Commentary

Commentary

Today's intermodal customers seem on the verge of a similar entreaty to the Dickens character Oliver Twist: They're virtually begging for more capacity, more service and more pricing.
From transportation to communications and technology infrastructure, investments in building, maintaining and upgrading the systems that keep the U.S. economy moving are vital to long-term success. Although the United States’ physical infrastructure is impressive, it’s aging. Investing in maintenance and expansion is critical.
Changes made in National Motor Freight Classification by the Commodity Classification Standards Board won’t likely impact the filing and processing of damage claims by shippers, so don’t panic.
Last year’s story for the Class I railroads was one of higher volumes and changing traffic mix. But this year, volume is down. The big 2014 growth drivers that ostensibly helped create the congestion are notably absent this year, with a collective 4,600 fewer cars of these commodities being originated over the last few weeks versus 2014.
The law pertaining to importing goods into the United States might seem dry — until your goods aren’t allowed into the country, costing you or your customers money and time.
Ports, transportation and logistics providers, temperature-controlled facilities, and software and technology solutions comprise the fundamental network that supports the global cold chain, and we’re seeing exciting new innovations and applications taking place within each of these segments to build a truly integrated cold chain.
Mexico plans to inject $5 billion into the nation’s ports to keep up with growth in demand. But more interesting is that Mexico’s investment is part of a broader approach to manage and expand Mexico’s ports as a system. “We think the ports work in a better way if we use them as part of a logistics chain,” Guillermo Ruiz de Teresa, general coordinator of Mexico’s ports and merchant marine fleet, told the AAPA’s annual spring conference in Washington last month.
By failing to act forcefully on controversial detention and demurrage charges during recent spikes in port and terminal congestion, the Federal Maritime Commission missed a golden opportunity to be relevant.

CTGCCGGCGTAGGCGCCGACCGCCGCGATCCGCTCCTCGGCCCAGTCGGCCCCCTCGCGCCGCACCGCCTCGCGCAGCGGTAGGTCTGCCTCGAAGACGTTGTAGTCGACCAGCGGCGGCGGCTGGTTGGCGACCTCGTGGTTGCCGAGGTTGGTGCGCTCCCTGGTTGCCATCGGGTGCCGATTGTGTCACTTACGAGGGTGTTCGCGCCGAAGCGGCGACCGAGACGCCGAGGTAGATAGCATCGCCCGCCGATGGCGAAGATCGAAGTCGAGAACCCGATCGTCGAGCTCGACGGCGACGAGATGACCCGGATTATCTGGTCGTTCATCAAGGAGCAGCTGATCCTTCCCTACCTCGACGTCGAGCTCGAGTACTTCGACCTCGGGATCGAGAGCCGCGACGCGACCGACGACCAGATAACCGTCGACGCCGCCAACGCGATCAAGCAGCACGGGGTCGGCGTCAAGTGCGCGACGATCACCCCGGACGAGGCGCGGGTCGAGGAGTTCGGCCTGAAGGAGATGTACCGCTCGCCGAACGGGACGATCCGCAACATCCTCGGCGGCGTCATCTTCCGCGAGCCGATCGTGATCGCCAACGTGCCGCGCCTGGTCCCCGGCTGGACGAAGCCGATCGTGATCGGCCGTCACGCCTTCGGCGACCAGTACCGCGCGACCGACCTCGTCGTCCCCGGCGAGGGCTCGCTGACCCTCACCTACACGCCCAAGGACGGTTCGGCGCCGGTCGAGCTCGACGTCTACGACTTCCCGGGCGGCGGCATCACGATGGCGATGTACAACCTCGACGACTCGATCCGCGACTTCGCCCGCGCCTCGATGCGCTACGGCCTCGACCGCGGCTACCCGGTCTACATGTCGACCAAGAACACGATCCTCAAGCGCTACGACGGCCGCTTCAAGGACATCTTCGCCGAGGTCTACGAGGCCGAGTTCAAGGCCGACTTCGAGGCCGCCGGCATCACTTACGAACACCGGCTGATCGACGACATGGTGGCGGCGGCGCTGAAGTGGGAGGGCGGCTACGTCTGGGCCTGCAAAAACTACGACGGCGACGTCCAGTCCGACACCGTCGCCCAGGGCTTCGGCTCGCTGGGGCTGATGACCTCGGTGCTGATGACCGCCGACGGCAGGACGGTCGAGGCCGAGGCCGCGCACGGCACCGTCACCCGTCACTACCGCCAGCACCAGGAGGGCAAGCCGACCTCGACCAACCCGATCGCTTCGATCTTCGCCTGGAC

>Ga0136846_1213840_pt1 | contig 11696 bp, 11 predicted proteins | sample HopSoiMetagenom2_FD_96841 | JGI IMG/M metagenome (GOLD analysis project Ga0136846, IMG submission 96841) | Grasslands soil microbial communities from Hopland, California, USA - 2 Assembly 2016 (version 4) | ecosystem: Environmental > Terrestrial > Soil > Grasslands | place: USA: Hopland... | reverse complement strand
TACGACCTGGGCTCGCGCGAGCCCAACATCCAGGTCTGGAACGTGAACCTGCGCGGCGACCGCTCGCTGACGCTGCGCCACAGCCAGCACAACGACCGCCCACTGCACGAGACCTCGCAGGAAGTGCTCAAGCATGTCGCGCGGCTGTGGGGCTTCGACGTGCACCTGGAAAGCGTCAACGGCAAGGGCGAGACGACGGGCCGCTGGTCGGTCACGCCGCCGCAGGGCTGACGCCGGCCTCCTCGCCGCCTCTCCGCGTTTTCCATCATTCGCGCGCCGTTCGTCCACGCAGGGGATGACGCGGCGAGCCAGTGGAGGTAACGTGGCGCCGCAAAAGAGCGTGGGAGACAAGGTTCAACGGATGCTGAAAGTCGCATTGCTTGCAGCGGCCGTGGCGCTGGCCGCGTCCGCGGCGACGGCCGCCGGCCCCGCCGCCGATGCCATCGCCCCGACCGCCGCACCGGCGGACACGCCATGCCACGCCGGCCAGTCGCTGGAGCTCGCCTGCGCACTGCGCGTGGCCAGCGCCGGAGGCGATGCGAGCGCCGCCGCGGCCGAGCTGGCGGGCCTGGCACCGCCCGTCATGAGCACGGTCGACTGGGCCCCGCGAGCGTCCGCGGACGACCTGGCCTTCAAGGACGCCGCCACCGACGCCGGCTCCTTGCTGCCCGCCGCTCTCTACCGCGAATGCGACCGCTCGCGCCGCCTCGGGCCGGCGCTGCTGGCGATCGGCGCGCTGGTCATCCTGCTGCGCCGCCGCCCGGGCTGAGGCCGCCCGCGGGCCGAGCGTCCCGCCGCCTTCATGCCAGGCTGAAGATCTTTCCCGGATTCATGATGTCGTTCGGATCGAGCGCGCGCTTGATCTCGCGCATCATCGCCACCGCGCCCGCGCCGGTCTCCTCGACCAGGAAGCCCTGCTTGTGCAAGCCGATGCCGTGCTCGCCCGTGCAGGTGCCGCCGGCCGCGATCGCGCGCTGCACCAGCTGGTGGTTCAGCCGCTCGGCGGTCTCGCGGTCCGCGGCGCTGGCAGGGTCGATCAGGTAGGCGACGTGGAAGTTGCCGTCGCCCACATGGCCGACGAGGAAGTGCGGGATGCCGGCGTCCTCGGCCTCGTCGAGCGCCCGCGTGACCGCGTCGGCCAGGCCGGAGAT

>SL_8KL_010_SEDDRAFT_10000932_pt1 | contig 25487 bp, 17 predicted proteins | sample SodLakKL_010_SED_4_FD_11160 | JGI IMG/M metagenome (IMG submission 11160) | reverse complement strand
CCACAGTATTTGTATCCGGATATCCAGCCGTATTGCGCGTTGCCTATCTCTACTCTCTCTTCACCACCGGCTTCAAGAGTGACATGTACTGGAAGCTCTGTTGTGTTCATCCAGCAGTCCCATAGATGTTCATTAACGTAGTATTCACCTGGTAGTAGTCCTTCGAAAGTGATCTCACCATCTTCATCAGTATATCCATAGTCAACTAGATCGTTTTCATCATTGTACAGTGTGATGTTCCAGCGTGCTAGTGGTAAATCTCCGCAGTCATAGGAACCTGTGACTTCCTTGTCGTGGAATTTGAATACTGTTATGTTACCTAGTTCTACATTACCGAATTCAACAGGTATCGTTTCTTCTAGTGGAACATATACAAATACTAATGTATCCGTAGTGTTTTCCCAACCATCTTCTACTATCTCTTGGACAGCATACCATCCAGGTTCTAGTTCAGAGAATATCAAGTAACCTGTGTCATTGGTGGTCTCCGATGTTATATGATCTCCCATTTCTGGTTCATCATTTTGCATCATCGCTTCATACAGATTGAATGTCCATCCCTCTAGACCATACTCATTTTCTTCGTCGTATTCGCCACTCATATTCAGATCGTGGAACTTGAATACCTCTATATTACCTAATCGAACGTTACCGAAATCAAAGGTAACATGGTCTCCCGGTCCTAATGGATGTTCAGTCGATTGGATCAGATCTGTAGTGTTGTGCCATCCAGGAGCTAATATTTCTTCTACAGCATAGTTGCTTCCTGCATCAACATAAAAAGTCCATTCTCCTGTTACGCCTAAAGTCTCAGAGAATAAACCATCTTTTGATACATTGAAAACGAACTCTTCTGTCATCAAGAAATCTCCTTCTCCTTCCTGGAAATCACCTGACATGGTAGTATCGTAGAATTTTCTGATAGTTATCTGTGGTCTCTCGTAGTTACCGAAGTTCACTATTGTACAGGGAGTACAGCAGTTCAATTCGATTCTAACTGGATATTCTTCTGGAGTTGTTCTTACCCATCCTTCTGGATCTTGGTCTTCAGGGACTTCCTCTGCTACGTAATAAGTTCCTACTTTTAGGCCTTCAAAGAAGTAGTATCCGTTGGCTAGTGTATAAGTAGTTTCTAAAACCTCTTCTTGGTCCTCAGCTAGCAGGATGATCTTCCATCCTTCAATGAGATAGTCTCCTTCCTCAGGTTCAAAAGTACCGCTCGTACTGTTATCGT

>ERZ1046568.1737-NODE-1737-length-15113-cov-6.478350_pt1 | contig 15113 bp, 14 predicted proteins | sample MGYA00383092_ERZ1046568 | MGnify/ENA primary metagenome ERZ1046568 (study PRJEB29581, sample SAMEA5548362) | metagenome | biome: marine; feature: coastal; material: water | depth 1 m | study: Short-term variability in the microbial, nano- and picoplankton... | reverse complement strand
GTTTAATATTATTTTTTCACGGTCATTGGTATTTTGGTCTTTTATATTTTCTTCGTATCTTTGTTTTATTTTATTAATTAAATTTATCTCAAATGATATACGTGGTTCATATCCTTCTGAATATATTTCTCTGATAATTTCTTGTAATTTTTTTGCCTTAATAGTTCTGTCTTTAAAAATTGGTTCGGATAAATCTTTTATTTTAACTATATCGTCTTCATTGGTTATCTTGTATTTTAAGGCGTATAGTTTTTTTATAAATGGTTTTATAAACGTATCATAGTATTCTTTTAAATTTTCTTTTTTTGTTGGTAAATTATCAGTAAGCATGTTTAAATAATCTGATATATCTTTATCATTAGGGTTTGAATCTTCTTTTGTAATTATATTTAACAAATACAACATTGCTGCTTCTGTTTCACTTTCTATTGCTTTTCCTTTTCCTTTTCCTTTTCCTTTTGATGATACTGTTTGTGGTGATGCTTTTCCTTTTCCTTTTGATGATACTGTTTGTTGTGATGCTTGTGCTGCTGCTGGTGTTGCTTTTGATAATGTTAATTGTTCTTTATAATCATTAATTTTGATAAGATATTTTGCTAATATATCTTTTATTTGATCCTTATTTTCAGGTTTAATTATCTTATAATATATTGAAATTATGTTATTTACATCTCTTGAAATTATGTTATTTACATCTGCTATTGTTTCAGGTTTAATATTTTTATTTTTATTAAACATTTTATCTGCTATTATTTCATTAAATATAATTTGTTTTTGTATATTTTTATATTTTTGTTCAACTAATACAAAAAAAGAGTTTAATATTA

After a motor carrier's rollover accident damaged freight, a broker needs advice on damage claims. Even though a bill of lading was prepared with his name shown as shipper, he isn't the owner of the goods.
A leading retail industry consultant suggests the nearly year-long stretch of disruption and uncertainty tied to the recent West Coast longshore labor standoff wasn’t just a minor event in the minds of those companies. Wanting to “de-risk,” shippers may alter their supply chain plans, bypassing the West Coast as much as they can.
The recent deaths of hundreds of refugees at sea is potentially game-changing and may at last spur all European Union member states to take the urgent collective action needed to prevent further massive loss of life at sea.
A customs broker should make certain its name is reflected on the documentation, by whatever name you choose to call it, only as agent for the beneficial shipper and not as principal. That should suffice to insulate the broker from any lawsuit that might be brought in connection with the inland domestic movement of a shipment.
In the past several months, the Port of New York and New Jersey and other ports along the East Coast have experienced record cargo growth due primarily to containers routed here from the West Coast. This growth has led to challenges in how we handle the increased volume on the land side, which we are working on collaboratively with various stakeholders including terminal operators, trucking companies, chassis providers and public safety to address.
It should be no surprise that executives at FedEx and UPS would be fed up with the false reports of their business model being disrupted by developments with app-based, Uber-like models for same-day and next-day delivery of online retail orders.